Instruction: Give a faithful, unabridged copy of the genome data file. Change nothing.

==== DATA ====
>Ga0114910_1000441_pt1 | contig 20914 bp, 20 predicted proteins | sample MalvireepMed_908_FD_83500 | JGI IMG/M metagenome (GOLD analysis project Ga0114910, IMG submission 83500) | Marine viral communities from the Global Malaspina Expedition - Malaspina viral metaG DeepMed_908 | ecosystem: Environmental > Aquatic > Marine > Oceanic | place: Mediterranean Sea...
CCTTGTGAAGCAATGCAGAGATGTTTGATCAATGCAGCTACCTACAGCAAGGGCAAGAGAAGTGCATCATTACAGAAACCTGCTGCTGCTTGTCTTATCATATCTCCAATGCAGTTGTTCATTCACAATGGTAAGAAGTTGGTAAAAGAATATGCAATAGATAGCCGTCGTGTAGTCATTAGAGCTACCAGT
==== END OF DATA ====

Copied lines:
>Ga0114910_1000441_pt1 | contig 20914 bp, 20 predicted proteins | sample MalvireepMed_908_FD_83500 | JGI IMG/M metagenome (GOLD analysis project Ga0114910, IMG submission 83500) | Marine viral communities from the Global Malaspina Expedition - Malaspina viral metaG DeepMed_908 | ecosystem: Environmental > Aquatic > Marine > Oceanic | place: Mediterranean Sea...
CCTTGTGAAGCAATGCAGAGATGTTTGATCAATGCAGCTACCTACAGCAAGGGCAAGAGAAGTGCATCATTACAGAAACCTGCTGCTGCTTGTCTTATCATATCTCCAATGCAGTTGTTCATTCACAATGGTAAGAAGTTGGTAAAAGAATATGCAATAGATAGCCGTCGTGTAGTCATTAGAGCTACCAGT